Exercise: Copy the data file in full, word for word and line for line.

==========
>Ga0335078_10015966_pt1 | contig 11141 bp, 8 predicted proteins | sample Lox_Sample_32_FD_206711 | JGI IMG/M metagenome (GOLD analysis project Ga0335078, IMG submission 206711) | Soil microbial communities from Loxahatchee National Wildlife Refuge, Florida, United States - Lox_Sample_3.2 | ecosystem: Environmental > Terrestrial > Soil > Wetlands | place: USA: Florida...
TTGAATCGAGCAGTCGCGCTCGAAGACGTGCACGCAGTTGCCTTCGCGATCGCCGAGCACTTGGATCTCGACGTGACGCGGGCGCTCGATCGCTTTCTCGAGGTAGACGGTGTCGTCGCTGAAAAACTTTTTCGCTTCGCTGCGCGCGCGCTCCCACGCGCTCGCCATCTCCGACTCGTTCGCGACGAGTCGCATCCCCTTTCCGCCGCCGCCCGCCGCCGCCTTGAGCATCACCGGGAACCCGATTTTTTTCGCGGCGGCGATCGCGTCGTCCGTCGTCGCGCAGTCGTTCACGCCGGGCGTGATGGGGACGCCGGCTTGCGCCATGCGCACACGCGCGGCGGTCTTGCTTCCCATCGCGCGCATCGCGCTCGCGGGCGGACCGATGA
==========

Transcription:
>Ga0335078_10015966_pt1 | contig 11141 bp, 8 predicted proteins | sample Lox_Sample_32_FD_206711 | JGI IMG/M metagenome (GOLD analysis project Ga0335078, IMG submission 206711) | Soil microbial communities from Loxahatchee National Wildlife Refuge, Florida, United States - Lox_Sample_3.2 | ecosystem: Environmental > Terrestrial > Soil > Wetlands | place: USA: Florida...
TTGAATCGAGCAGTCGCGCTCGAAGACGTGCACGCAGTTGCCTTCGCGATCGCCGAGCACTTGGATCTCGACGTGACGCGGGCGCTCGATCGCTTTCTCGAGGTAGACGGTGTCGTCGCTGAAAAACTTTTTCGCTTCGCTGCGCGCGCGCTCCCACGCGCTCGCCATCTCCGACTCGTTCGCGACGAGTCGCATCCCCTTTCCGCCGCCGCCCGCCGCCGCCTTGAGCATCACCGGGAACCCGATTTTTTTCGCGGCGGCGATCGCGTCGTCCGTCGTCGCGCAGTCGTTCACGCCGGGCGTGATGGGGACGCCGGCTTGCGCCATGCGCACACGCGCGGCGGTCTTGCTTCCCATCGCGCGCATCGCGCTCGCGGGCGGACCGATGA